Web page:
Note that touching the net after a rally is over is not considered a fault. The moment the shuttle hits the ground, the rally is over. Players may run into the net while doing a kill but if the shuttle lands before the player touches the net, there is no fault.

6. Moving Before the Service

No player can move their feet off the ground until the serve is struck. The moment the serve is struck (which is when the server makes contact with the shuttle), players can move freely. There’s a common misconception that the shuttle must go past the net before players can move, but this is not true. This allows players to rush serves or get into position as soon as possible.

7. Carrying the Shuttle

Each hit in badminton must be made “immediately“ and cannot be held on the racket before being slung back to the other side. This is a bit of a grey area since it can be up for interpretation. Generally, though, shots in badminton happen very quickly and even having your racket in contact with the shuttle for a full second is likely a carry. You’ll have to use your judgement to call faults for this but in general, shots should be a single, fluid motion with a single, distinct point of contact on the string bed.

8. Touching the Shuttle with Your Body

The shuttle can’t touch any part of your body, clothes, or hair. This is pretty similar to the fault about not touching the net. Only your racket and racket strings are allowed to touch the shuttle. Fun fact – it used to be a fault to hit the shuttle with your racket frame but was eventually made legal in 1963. It was called a wood shot since the racket frames were made of wood back in the day. If you would like to learn more about the history of the wood shot, check out BWF’s article about it here. We have many more fun badminton facts you probably don’t know over here.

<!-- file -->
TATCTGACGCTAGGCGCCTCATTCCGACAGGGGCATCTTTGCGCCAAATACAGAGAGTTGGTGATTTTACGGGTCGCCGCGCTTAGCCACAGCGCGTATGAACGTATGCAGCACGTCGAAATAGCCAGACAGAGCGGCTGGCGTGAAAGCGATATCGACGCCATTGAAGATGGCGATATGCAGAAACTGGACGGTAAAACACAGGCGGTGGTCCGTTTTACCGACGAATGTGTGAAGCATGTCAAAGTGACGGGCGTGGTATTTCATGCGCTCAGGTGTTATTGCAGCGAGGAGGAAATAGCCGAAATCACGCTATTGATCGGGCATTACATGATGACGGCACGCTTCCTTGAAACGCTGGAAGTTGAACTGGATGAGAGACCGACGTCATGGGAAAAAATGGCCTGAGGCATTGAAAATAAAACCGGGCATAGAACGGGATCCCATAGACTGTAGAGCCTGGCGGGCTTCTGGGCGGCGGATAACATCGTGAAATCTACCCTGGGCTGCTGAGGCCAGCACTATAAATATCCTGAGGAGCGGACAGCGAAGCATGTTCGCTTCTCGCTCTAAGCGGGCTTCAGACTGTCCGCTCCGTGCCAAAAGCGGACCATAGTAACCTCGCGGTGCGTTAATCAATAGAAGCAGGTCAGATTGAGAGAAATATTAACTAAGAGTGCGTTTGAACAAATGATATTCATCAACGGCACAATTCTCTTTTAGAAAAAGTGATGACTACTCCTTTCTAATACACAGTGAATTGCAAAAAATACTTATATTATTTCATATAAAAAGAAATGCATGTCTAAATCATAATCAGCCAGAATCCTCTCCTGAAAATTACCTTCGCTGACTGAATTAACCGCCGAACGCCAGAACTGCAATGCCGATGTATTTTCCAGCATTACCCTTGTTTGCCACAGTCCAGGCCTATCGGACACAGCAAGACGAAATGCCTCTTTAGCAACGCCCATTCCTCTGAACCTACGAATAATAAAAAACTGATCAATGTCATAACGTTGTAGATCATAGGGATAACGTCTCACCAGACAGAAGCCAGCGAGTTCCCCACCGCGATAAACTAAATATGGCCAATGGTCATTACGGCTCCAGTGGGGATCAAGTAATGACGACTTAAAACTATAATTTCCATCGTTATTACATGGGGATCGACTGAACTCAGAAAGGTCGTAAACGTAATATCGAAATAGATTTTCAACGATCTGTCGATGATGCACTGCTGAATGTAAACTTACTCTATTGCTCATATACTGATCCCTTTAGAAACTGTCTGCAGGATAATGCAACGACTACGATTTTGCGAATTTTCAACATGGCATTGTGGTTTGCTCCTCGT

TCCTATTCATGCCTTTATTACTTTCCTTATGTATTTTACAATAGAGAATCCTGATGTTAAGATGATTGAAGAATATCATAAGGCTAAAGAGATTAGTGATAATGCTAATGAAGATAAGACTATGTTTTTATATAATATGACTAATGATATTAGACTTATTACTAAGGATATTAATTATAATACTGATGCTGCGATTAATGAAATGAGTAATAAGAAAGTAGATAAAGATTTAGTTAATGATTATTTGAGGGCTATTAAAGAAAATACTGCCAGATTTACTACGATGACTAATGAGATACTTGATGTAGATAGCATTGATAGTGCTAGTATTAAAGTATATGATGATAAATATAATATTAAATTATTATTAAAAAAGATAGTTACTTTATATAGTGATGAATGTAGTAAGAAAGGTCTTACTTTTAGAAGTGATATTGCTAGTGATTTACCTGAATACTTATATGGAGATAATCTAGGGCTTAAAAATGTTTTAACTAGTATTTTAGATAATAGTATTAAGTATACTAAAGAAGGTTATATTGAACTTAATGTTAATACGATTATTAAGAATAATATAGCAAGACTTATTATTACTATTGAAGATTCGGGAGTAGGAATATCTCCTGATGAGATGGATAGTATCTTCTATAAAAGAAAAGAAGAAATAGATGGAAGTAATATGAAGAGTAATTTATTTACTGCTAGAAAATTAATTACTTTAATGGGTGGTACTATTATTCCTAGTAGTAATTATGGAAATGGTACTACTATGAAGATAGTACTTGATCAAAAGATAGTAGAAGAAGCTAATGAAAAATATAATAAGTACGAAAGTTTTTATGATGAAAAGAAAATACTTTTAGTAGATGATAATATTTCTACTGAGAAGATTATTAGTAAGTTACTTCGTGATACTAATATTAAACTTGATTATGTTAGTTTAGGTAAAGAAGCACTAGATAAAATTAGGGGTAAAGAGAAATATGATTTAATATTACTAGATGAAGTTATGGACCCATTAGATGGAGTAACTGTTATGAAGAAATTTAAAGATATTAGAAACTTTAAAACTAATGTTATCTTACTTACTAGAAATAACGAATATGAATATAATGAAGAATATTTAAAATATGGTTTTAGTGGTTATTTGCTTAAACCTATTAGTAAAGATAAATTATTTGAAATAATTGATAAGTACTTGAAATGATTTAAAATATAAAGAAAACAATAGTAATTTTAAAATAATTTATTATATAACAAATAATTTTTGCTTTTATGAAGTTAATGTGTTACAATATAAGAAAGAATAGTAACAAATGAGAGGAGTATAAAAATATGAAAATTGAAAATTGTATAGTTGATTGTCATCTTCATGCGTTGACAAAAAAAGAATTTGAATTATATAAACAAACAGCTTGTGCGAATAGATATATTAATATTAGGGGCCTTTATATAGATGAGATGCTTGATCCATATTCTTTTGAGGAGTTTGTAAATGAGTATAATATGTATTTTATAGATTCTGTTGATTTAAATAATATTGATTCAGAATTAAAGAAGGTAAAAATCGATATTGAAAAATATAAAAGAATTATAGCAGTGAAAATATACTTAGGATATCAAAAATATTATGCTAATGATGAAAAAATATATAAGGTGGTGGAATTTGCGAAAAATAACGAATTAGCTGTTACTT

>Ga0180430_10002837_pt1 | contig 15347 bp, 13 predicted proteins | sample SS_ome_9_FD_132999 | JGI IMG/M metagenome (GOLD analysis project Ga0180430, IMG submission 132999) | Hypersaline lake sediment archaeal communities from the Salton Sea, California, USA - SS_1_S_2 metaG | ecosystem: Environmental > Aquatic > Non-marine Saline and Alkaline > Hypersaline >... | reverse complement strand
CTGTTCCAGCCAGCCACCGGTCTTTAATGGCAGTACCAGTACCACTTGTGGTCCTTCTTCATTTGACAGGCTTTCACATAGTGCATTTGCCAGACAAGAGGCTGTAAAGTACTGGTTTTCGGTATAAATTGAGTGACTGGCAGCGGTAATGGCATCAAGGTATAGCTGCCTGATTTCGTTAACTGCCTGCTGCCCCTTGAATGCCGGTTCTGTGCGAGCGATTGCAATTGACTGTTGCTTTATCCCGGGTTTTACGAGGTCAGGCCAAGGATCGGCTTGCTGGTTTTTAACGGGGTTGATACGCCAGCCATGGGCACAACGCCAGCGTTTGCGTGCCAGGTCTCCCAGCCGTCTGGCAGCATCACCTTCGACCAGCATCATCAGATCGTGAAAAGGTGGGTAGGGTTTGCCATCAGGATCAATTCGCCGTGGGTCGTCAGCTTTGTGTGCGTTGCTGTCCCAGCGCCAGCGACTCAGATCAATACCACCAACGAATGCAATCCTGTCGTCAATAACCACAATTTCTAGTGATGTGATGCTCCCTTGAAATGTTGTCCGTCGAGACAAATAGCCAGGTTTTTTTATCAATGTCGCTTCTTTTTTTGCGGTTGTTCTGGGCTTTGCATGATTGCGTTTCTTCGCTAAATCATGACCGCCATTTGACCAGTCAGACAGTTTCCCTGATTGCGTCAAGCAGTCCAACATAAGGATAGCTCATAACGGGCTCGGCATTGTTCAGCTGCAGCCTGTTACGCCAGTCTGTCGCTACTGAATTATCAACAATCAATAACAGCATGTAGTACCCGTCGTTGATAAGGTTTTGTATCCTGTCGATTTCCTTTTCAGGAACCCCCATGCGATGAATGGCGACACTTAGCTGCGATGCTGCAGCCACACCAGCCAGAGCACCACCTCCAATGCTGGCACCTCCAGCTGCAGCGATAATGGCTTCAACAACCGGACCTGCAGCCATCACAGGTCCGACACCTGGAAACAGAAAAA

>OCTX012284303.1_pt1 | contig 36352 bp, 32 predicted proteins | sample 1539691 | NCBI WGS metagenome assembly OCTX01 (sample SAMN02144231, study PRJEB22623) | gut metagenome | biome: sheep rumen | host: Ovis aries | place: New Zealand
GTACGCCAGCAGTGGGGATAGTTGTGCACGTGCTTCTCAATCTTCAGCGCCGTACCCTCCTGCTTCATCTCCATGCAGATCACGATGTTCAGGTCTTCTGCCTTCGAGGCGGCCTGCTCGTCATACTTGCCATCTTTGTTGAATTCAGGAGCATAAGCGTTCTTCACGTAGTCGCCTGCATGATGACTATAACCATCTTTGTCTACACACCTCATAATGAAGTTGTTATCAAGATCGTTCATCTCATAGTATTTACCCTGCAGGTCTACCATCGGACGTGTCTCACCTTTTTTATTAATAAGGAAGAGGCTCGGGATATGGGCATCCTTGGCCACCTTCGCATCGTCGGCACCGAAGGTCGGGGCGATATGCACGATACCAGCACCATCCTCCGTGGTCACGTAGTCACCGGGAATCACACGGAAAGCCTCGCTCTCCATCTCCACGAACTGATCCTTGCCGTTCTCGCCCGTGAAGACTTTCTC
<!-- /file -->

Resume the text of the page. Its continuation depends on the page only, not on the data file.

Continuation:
9. Hitting the Shuttle’s Feathers First During Service

According to BWF’s Laws of Badminton, “the server’s racket shall initially hit the base of the shuttle”. This means that you cannot initially hit the shuttle’s feathers. This rule was implemented because of how the service situation was abused by what was called the “S serve”, named after the legendary Sidek brothers from Malaysia. The S serve was a technique where the feathers of the shuttle were struck first to make the shuttle spin wildly and therefore made it very difficult for the opponent to return. It was so effective that there is now this rule to prevent striking the feathers first.

Here’s how it looks like. Remember that it’s illegal so don’t try it in actual games.

10. Multiple Service Motions

Using multiple start/stop motions during service is a fault. In other words, the serve must be a single continuous forward motion. In amateur games, it is somewhat common for players to try to trick players as to when or how they will serve by using multiple movements and motions. Obviously, with this rule, it’s a fault.

BWF’s Laws of Badminton does describe this rule but in a somewhat confusing manner and more so as a combination of multiple rules. Here are the ones related to this rule:

  • “on completion of the backward movement of the server’s racket head, any delay in the start of the service shall be considered to be an undue delay;”
  • “Once the players are ready for the service, the first forward movement of the server’s racket head shall be the start of the service.“
  • “the movement of the server’s racket shall continue forwards from the start of the service until the service is delivered”